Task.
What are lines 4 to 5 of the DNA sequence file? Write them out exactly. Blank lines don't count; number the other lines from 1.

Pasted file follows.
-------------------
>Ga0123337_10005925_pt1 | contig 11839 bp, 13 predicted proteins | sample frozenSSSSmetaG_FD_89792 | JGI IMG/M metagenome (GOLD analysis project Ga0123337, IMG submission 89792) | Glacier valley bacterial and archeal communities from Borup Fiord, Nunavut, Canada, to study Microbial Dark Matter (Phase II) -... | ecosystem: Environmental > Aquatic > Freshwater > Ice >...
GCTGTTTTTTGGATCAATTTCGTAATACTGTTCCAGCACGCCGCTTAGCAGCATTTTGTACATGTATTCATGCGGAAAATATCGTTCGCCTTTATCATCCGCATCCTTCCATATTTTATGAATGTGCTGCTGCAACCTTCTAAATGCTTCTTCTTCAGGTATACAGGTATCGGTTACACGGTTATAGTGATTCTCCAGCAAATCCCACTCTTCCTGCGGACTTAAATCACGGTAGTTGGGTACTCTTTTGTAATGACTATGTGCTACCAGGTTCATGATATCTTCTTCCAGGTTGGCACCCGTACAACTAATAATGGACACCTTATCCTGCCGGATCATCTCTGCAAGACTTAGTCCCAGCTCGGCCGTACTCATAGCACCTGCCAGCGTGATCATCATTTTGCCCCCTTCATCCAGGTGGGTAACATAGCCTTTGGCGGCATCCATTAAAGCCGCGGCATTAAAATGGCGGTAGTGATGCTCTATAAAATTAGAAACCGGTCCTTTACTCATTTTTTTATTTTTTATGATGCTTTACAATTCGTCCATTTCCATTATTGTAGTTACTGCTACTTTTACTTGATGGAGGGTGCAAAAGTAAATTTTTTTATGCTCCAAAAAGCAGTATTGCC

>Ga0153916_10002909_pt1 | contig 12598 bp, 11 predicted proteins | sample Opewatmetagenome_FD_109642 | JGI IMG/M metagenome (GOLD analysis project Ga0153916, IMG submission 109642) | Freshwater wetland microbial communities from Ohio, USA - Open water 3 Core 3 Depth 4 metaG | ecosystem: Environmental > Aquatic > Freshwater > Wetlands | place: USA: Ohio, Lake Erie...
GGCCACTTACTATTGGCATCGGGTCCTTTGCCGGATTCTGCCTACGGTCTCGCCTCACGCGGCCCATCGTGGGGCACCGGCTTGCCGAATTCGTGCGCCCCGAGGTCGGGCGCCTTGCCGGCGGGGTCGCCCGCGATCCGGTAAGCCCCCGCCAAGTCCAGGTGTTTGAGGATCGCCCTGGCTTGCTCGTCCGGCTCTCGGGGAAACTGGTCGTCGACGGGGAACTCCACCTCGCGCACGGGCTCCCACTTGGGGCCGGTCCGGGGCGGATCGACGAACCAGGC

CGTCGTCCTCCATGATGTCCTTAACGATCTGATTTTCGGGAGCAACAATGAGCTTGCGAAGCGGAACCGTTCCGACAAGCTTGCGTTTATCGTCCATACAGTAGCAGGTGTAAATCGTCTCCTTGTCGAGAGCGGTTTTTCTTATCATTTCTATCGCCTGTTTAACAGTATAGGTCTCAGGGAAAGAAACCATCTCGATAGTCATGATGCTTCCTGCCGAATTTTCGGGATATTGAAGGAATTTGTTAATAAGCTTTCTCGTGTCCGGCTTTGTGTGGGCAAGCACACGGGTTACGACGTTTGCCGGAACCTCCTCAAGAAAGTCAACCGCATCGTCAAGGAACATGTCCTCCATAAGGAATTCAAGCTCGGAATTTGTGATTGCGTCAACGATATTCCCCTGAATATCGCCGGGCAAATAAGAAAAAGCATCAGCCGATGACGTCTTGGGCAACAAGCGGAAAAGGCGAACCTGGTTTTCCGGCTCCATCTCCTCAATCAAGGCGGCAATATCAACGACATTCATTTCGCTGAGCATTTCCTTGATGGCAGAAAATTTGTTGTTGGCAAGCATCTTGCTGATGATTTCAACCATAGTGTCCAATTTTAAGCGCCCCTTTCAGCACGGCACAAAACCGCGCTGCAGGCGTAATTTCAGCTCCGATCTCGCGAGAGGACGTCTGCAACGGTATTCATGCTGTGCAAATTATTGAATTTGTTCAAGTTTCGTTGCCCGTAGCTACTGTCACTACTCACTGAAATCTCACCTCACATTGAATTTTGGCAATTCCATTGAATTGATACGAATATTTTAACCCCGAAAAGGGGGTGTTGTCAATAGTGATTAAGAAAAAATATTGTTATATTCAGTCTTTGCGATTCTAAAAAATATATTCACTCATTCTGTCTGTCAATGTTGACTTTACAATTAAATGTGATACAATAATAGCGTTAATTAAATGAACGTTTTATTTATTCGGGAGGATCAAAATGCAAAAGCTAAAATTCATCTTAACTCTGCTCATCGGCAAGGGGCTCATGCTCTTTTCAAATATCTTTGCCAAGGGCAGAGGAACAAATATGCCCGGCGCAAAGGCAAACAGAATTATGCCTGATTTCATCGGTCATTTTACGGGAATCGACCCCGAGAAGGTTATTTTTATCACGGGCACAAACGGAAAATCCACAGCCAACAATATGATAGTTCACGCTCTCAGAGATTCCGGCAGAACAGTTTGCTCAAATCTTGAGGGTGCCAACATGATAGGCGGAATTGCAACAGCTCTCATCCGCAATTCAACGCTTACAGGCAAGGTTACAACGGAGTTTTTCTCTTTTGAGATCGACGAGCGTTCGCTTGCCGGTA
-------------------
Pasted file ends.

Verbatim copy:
GGCCACTTACTATTGGCATCGGGTCCTTTGCCGGATTCTGCCTACGGTCTCGCCTCACGCGGCCCATCGTGGGGCACCGGCTTGCCGAATTCGTGCGCCCCGAGGTCGGGCGCCTTGCCGGCGGGGTCGCCCGCGATCCGGTAAGCCCCCGCCAAGTCCAGGTGTTTGAGGATCGCCCTGGCTTGCTCGTCCGGCTCTCGGGGAAACTGGTCGTCGACGGGGAACTCCACCTCGCGCACGGGCTCCCACTTGGGGCCGGTCCGGGGCGGATCGACGAACCAGGC

CGTCGTCCTCCATGATGTCCTTAACGATCTGATTTTCGGGAGCAACAATGAGCTTGCGAAGCGGAACCGTTCCGACAAGCTTGCGTTTATCGTCCATACAGTAGCAGGTGTAAATCGTCTCCTTGTCGAGAGCGGTTTTTCTTATCATTTCTATCGCCTGTTTAACAGTATAGGTCTCAGGGAAAGAAACCATCTCGATAGTCATGATGCTTCCTGCCGAATTTTCGGGATATTGAAGGAATTTGTTAATAAGCTTTCTCGTGTCCGGCTTTGTGTGGGCAAGCACACGGGTTACGACGTTTGCCGGAACCTCCTCAAGAAAGTCAACCGCATCGTCAAGGAACATGTCCTCCATAAGGAATTCAAGCTCGGAATTTGTGATTGCGTCAACGATATTCCCCTGAATATCGCCGGGCAAATAAGAAAAAGCATCAGCCGATGACGTCTTGGGCAACAAGCGGAAAAGGCGAACCTGGTTTTCCGGCTCCATCTCCTCAATCAAGGCGGCAATATCAACGACATTCATTTCGCTGAGCATTTCCTTGATGGCAGAAAATTTGTTGTTGGCAAGCATCTTGCTGATGATTTCAACCATAGTGTCCAATTTTAAGCGCCCCTTTCAGCACGGCACAAAACCGCGCTGCAGGCGTAATTTCAGCTCCGATCTCGCGAGAGGACGTCTGCAACGGTATTCATGCTGTGCAAATTATTGAATTTGTTCAAGTTTCGTTGCCCGTAGCTACTGTCACTACTCACTGAAATCTCACCTCACATTGAATTTTGGCAATTCCATTGAATTGATACGAATATTTTAACCCCGAAAAGGGGGTGTTGTCAATAGTGATTAAGAAAAAATATTGTTATATTCAGTCTTTGCGATTCTAAAAAATATATTCACTCATTCTGTCTGTCAATGTTGACTTTACAATTAAATGTGATACAATAATAGCGTTAATTAAATGAACGTTTTATTTATTCGGGAGGATCAAAATGCAAAAGCTAAAATTCATCTTAACTCTGCTCATCGGCAAGGGGCTCATGCTCTTTTCAAATATCTTTGCCAAGGGCAGAGGAACAAATATGCCCGGCGCAAAGGCAAACAGAATTATGCCTGATTTCATCGGTCATTTTACGGGAATCGACCCCGAGAAGGTTATTTTTATCACGGGCACAAACGGAAAATCCACAGCCAACAATATGATAGTTCACGCTCTCAGAGATTCCGGCAGAACAGTTTGCTCAAATCTTGAGGGTGCCAACATGATAGGCGGAATTGCAACAGCTCTCATCCGCAATTCAACGCTTACAGGCAAGGTTACAACGGAGTTTTTCTCTTTTGAGATCGACGAGCGTTCGCTTGCCGGTA